Growing up, I loved fishing for channel catfish in my little flat boat. I would pull up to my favorite catfish hole, drop the anchor and sling out my favorite stink bait. As I grew older, I wanted a new challenge and started watching Youtube videos on how to catch flathead. I was instantly hooked on flathead fishing and slowly faded out fishing for channel catfish.
Now at the age of 30, I am back fishing for channel catfish in a way I have never done before – drifting. A few of my co-workers wanted to try this technique and asked if I wanted to tag along. After doing some quick research online, we hopped in the boat, flipped down the trolling motor and starting drifting.
We caught nothing.
We went again a few days later and caught 1 fish. After making a few adjustments, we went to the same area and caught 6 fish. After making several mistakes and learning on the fly, we are now catching a good amount of channel catfish every time we hit the water.
Here are the 2 most important changes we made to finally find success when drifting for channel catfish.
1. Use Fresh Bait
Fresh bait is critical. The first time we went out we did not bring a cast net to catch shad. So, we stopped at the local gas station and bought frozen shad. When the shad unthawed, it was very soft and did not stay on the hook long.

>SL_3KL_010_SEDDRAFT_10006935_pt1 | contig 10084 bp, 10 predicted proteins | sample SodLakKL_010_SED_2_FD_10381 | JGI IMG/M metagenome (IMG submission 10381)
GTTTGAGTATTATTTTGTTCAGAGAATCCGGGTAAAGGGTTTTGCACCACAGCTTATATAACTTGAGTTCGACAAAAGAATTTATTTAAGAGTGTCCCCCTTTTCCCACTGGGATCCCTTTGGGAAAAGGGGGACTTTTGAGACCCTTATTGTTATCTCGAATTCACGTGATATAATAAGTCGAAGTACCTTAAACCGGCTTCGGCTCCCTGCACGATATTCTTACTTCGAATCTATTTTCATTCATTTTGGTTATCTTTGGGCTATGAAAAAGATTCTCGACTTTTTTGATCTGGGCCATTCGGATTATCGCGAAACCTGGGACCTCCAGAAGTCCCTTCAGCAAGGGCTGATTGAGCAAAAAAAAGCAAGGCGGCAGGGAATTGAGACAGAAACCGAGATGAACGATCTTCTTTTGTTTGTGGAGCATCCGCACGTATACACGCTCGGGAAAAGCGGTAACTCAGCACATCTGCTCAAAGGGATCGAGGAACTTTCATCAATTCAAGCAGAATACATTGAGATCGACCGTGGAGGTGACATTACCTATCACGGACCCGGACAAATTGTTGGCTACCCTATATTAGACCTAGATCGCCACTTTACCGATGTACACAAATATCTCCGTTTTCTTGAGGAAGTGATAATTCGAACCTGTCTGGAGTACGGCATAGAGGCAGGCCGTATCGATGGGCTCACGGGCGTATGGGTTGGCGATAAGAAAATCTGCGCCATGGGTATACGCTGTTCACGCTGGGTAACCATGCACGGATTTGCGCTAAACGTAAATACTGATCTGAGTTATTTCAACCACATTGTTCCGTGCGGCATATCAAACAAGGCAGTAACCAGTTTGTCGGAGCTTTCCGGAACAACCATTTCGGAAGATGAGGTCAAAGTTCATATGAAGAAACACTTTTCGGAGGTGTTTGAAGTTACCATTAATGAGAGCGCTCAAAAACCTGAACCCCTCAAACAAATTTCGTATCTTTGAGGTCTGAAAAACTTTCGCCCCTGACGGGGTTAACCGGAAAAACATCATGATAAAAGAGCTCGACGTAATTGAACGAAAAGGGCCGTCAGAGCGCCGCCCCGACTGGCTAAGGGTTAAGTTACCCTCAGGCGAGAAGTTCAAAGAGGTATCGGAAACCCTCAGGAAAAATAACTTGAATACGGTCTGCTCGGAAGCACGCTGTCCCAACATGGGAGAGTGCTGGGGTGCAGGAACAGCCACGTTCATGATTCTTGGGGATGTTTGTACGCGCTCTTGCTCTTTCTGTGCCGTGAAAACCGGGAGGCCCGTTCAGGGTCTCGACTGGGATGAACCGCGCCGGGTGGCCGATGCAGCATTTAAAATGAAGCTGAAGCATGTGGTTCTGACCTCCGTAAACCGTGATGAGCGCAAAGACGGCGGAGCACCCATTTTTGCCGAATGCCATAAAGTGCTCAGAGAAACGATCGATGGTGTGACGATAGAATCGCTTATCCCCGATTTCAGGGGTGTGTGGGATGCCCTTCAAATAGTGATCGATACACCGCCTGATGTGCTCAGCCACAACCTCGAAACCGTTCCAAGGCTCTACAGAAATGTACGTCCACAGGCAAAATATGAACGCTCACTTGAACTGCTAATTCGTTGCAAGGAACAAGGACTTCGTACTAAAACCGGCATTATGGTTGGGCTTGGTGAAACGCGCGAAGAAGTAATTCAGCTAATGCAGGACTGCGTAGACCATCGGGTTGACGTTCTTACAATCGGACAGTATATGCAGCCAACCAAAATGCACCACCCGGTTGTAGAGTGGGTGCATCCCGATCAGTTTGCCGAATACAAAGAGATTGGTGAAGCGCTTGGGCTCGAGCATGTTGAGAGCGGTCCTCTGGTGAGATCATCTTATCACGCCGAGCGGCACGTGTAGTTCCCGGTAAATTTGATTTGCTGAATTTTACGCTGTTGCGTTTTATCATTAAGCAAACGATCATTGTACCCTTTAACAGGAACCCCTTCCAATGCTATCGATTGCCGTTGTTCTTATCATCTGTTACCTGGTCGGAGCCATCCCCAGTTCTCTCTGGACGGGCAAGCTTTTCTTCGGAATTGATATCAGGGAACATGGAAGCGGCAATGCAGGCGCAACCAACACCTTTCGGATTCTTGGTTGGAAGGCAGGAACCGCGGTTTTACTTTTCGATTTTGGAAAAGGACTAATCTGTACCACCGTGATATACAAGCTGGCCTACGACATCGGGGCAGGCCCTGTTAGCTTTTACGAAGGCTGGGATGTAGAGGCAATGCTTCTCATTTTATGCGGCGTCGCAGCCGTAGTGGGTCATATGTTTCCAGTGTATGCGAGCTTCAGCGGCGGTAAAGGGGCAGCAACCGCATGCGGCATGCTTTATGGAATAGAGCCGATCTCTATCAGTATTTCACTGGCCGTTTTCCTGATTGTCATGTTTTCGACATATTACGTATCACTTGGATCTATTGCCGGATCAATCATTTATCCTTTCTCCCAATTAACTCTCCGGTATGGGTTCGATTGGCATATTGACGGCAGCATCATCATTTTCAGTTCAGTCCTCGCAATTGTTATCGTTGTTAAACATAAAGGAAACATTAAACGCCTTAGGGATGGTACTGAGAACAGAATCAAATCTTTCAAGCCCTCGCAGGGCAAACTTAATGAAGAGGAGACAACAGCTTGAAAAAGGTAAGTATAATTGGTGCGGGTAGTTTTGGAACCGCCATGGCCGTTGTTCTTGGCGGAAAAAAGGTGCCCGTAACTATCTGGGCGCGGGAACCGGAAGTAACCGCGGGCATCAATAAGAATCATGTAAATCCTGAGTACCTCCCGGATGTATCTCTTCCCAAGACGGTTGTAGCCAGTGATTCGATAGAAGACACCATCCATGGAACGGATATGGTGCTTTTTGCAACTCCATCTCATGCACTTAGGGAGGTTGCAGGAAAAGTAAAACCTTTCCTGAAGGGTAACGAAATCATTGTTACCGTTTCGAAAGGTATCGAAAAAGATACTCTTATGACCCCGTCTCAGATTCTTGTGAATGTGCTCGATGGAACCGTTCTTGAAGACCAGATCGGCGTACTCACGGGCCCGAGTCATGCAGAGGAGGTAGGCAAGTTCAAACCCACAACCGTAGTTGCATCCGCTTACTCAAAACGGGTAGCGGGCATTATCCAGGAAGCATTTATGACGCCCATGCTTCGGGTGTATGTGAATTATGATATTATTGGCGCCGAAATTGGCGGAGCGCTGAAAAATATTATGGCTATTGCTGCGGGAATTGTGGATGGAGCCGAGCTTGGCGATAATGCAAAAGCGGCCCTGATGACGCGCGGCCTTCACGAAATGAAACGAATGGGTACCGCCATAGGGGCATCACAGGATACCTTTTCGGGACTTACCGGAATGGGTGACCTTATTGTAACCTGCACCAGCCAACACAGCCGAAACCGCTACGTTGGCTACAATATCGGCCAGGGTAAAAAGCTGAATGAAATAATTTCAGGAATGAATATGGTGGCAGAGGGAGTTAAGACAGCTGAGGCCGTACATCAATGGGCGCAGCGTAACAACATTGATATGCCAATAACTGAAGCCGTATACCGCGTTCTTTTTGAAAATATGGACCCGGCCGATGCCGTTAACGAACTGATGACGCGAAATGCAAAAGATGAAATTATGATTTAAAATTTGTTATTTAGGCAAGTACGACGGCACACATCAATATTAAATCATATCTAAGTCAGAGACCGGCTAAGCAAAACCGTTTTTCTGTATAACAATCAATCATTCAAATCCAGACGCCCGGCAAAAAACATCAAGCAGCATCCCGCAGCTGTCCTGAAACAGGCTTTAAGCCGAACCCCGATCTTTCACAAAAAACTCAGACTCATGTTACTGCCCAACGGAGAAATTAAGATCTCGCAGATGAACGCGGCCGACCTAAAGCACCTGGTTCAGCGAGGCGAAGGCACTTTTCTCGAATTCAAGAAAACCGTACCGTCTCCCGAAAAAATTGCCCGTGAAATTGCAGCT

Now, we buy fresh shrimp from the local fish market and bring the cast net along in the boat to catch shad. If we run out of shrimp, we catch fresh shad! We have found that fresh shad and shrimp are the best baits to use in our area.
Always bring several baits when fishing a new river or lake for channel catfish and see which bait works the best. I fish two different rivers within 50 miles of my house. One river I catch a lot of channel catfish on shrimp. The other river, I cannot get a bite with shrimp, which forces me to use shad.
2. Know Your Speed and Depth
You will not catch channel catfish in the same depth every day and you will not catch them at the same speed. When you get out to the area you plan to drift across, try different speeds (usually between .5 – 1.5) and try different depths. Once you catch a fish, document the speed and depth on a piece of paper or on your phone. When you catch another catfish, document like you did before. If you continue to document, you will soon find that “sweet spot” when it comes to depth and speed and will likely catch more channel catfish as the day progresses.
At first, drifting for channel catfish was frustrating. I knew how to catch channel catfish the way I did when I was younger, and I had a hard time fighting the urge to go back to the way I did it before. However, seeing that first fishing rod bend over and the intensity of it while drifting, I was hooked for life.
If you are struggling catching channel catfish or any other fish, do not give up! Keep trying and changing your approach. Eventually, you will find your way to success.
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Justin J. Lind
White Buffalo Outdoors